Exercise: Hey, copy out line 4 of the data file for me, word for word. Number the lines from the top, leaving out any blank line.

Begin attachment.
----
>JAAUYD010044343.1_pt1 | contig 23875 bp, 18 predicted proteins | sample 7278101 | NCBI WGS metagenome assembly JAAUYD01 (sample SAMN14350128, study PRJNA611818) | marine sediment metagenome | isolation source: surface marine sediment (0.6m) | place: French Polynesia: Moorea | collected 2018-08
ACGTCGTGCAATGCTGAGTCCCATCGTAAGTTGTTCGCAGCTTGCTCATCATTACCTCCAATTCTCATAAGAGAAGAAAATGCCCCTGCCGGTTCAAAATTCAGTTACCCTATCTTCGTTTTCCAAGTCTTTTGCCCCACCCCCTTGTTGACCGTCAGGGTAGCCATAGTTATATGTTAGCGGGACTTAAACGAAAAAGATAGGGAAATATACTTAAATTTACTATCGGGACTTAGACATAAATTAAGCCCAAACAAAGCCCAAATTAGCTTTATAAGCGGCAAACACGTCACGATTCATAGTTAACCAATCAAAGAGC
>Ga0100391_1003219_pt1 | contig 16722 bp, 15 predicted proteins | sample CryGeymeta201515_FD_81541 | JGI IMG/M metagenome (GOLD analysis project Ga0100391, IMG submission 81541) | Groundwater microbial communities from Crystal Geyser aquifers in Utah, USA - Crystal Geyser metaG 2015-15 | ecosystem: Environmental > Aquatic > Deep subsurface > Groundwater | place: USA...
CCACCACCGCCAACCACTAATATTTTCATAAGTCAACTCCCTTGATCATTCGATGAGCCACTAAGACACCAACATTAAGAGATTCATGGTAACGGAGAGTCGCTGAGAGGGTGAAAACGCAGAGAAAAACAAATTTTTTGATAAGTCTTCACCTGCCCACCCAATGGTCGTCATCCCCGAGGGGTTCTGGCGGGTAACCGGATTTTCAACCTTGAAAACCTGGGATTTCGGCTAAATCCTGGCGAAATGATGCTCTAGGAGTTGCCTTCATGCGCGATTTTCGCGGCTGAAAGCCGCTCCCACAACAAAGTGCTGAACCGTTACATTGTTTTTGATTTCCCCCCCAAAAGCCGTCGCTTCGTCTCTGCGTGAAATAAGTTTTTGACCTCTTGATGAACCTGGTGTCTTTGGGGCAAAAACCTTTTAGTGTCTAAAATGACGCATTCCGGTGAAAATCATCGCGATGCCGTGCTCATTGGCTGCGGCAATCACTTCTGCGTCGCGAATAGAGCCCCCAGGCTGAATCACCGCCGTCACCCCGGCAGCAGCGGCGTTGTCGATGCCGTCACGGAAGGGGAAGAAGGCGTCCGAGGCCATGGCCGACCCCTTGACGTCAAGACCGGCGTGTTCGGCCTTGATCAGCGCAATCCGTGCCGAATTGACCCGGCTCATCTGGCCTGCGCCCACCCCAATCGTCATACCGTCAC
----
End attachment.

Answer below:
CCACCACCGCCAACCACTAATATTTTCATAAGTCAACTCCCTTGATCATTCGATGAGCCACTAAGACACCAACATTAAGAGATTCATGGTAACGGAGAGTCGCTGAGAGGGTGAAAACGCAGAGAAAAACAAATTTTTTGATAAGTCTTCACCTGCCCACCCAATGGTCGTCATCCCCGAGGGGTTCTGGCGGGTAACCGGATTTTCAACCTTGAAAACCTGGGATTTCGGCTAAATCCTGGCGAAATGATGCTCTAGGAGTTGCCTTCATGCGCGATTTTCGCGGCTGAAAGCCGCTCCCACAACAAAGTGCTGAACCGTTACATTGTTTTTGATTTCCCCCCCAAAAGCCGTCGCTTCGTCTCTGCGTGAAATAAGTTTTTGACCTCTTGATGAACCTGGTGTCTTTGGGGCAAAAACCTTTTAGTGTCTAAAATGACGCATTCCGGTGAAAATCATCGCGATGCCGTGCTCATTGGCTGCGGCAATCACTTCTGCGTCGCGAATAGAGCCCCCAGGCTGAATCACCGCCGTCACCCCGGCAGCAGCGGCGTTGTCGATGCCGTCACGGAAGGGGAAGAAGGCGTCCGAGGCCATGGCCGACCCCTTGACGTCAAGACCGGCGTGTTCGGCCTTGATCAGCGCAATCCGTGCCGAATTGACCCGGCTCATCTGGCCTGCGCCCACCCCAATCGTCATACCGTCAC